EarlySense raised $7 million in investment funding to continue commercializing its patient monitoring system for hospitals and acute care centers. The D round brought its fundraising for the year to $20 million.
The company’s EverOn system has already received regulatory clearance for sales in the U.S. and European Union, and the new funding will be used to “accelerate the global launch” of the system, according to the company.
EverOn is a patient supervision system that goes underneath a hospital bed mattress. The device measures patients’ vital signs, such as heart and respiration rates, as well as movements to alert caregivers about their medical condition.
Among other uses, the device helps nurses and aides keep a better handle on turning patients in their beds, which prevents pressure ulcers. Clinical evaluations showed EverOn to significantly improve clinical care and lower costs for hospitals worldwide, according to the company.
The latest funding round was led by Chicago-based JK&B Capital, and included participation from Israel’s Pitango Venture Capital and other existing investors, according to the company. Earlier this year, Pitango led EarlySense’s $13 million investment round, which included participation from Cleveland-based venture group Bridge Investment Fund. Bridge also participated in the latest round.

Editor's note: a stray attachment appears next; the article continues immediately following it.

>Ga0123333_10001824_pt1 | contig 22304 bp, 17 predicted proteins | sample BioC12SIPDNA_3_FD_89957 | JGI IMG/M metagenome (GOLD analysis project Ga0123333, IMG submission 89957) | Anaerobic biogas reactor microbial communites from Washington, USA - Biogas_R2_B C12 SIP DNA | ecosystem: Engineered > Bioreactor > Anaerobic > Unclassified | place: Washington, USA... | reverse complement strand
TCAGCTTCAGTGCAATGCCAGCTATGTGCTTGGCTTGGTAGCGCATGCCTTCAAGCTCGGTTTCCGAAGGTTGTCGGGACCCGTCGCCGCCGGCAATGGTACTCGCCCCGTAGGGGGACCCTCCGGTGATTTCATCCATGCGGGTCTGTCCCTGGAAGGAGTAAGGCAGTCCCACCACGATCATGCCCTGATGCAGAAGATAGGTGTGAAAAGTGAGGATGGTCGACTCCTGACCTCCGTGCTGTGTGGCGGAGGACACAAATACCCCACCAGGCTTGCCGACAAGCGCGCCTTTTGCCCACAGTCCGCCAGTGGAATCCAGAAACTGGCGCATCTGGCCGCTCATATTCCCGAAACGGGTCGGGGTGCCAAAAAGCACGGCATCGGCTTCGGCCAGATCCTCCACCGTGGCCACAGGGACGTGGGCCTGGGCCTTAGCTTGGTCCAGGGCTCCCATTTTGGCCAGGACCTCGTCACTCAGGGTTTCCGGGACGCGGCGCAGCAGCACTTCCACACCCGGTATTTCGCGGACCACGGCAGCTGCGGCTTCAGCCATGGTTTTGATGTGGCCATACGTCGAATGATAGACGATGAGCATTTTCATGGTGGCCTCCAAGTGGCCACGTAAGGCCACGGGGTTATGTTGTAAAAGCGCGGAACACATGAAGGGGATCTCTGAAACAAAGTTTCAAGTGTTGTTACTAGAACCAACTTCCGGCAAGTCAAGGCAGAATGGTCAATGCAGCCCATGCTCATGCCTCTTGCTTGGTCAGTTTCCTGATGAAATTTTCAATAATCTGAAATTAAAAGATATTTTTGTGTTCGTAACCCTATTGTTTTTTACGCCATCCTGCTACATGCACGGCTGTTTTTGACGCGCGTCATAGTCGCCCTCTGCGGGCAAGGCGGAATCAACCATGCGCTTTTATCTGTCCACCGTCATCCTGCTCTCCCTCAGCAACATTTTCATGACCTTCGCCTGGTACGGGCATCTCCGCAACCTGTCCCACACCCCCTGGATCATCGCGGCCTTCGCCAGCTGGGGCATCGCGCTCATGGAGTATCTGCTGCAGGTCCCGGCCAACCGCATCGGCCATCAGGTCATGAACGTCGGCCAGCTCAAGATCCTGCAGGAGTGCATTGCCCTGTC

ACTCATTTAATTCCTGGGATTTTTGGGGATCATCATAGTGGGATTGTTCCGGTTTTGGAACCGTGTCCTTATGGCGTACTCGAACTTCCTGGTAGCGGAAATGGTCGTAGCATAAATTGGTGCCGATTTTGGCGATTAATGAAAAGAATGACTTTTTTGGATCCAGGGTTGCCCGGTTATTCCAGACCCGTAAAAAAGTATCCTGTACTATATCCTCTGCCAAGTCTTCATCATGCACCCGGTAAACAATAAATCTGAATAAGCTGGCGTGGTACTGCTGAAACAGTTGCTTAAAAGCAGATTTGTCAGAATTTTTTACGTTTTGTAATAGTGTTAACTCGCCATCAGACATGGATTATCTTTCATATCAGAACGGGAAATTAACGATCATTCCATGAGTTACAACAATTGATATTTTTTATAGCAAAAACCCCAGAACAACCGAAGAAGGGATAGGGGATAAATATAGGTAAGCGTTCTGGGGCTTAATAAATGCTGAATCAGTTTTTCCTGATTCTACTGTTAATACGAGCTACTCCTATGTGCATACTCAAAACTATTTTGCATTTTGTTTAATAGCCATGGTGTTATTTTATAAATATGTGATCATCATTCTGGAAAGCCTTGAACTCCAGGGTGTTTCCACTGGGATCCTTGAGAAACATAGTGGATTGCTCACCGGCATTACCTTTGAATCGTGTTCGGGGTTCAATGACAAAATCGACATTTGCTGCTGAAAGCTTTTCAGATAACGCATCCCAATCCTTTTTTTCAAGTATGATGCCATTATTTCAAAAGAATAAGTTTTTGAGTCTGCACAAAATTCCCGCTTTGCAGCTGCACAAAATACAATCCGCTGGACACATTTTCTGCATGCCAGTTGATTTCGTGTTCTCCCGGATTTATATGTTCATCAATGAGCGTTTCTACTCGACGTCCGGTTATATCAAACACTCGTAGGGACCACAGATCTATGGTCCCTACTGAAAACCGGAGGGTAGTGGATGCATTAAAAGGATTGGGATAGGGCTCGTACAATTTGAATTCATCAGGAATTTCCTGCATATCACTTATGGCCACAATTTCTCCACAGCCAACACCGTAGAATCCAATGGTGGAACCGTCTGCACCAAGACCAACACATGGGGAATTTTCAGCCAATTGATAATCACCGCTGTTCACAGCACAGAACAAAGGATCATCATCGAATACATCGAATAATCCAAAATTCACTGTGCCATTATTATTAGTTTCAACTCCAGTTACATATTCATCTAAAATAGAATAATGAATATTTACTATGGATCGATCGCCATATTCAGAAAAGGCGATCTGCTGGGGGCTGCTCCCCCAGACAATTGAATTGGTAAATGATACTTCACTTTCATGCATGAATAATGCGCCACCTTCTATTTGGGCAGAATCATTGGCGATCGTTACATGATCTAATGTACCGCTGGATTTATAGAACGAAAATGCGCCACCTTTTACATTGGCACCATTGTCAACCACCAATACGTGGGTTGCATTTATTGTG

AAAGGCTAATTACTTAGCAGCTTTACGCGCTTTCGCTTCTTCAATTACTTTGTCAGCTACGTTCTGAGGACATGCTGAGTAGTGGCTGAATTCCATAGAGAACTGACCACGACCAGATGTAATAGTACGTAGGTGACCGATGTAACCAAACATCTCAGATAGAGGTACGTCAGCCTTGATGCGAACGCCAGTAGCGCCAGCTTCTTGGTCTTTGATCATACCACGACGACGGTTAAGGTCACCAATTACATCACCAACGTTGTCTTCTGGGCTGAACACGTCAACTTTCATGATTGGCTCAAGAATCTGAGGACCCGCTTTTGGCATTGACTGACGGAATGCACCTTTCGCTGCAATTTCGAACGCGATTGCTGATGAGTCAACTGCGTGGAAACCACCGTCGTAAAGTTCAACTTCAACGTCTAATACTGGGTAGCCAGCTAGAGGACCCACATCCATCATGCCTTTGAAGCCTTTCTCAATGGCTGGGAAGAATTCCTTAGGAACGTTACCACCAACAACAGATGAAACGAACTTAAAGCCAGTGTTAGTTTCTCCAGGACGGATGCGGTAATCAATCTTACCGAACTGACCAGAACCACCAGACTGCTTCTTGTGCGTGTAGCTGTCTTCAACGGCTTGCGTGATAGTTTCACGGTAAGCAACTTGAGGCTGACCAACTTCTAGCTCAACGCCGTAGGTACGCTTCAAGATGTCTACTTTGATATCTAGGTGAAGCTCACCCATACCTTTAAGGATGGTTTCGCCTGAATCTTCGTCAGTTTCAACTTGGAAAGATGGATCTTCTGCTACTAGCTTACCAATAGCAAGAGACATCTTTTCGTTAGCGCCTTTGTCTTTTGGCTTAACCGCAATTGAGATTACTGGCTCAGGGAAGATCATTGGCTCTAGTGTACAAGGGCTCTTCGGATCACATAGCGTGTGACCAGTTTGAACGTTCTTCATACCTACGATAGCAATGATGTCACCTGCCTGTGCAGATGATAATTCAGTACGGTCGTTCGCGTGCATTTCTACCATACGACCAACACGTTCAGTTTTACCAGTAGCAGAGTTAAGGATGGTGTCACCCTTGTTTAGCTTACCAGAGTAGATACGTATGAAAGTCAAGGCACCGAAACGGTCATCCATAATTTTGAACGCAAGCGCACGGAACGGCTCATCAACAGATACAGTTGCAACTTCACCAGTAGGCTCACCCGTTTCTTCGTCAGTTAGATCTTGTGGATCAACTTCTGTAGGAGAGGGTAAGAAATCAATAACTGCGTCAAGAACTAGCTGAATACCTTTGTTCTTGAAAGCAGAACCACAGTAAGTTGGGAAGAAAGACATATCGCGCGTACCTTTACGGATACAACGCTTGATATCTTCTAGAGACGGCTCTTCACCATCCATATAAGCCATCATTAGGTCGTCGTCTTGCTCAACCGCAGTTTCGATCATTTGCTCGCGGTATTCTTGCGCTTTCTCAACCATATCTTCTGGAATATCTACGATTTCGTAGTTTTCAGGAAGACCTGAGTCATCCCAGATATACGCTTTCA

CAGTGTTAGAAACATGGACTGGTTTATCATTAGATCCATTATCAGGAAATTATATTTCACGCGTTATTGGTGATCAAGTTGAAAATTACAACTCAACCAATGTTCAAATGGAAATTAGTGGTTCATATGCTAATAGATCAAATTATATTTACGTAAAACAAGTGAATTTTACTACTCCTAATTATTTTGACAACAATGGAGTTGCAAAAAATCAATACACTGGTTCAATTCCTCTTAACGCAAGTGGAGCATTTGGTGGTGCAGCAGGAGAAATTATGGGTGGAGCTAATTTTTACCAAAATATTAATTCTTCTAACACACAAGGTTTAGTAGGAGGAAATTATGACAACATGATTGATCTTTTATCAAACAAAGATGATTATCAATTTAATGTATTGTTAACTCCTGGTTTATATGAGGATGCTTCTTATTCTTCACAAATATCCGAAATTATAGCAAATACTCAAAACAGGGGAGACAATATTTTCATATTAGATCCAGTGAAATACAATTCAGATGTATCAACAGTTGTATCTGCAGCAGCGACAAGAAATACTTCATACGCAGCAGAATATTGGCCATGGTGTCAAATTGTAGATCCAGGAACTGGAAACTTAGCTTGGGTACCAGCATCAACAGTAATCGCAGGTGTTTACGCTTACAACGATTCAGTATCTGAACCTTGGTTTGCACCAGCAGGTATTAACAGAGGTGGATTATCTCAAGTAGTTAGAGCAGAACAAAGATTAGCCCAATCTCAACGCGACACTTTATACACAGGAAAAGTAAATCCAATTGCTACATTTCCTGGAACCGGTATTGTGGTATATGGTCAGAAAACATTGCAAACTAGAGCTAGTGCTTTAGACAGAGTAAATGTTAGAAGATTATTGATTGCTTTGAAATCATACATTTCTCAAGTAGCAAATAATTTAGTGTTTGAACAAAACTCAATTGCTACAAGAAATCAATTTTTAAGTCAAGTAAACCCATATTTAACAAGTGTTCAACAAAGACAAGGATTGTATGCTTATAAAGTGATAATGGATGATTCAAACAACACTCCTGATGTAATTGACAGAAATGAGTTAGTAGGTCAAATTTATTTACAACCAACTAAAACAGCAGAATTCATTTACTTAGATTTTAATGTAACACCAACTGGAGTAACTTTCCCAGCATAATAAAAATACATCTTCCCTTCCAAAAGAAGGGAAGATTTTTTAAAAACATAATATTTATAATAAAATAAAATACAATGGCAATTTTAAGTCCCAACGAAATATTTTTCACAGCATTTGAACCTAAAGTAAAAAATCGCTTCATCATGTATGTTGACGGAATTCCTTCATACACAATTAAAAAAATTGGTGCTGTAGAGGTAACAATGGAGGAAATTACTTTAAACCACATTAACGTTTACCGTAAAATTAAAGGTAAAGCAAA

Last year, the company received a grant from the Global Cardiovascular Innovation Center led by the Cleveland Clinic. The company has raised a total of $31 million over its lifetime.
EarlySense landed in the of headlines over the last year or so by announcing that it planned to open a U.S. outpost Ohio, which is a requirement for receiving a GCIC grant. The office will likely house sales and clinical support staff. In June, Tom Sudow, director of business development for the GCIC, said the hiring process for the Cleveland office was underway.
"EarlySense remains committed to establishing a presence in Cleveland through the partnership with the GCIC," said Bridge Investment Fund managing director Michael Goldberg. "Bridge looks forward to supporting EarlySense’s commercialization efforts in Ohio and the U.S," he said.
An EarlySense spokeswoman didn’t immediately return an e-mail.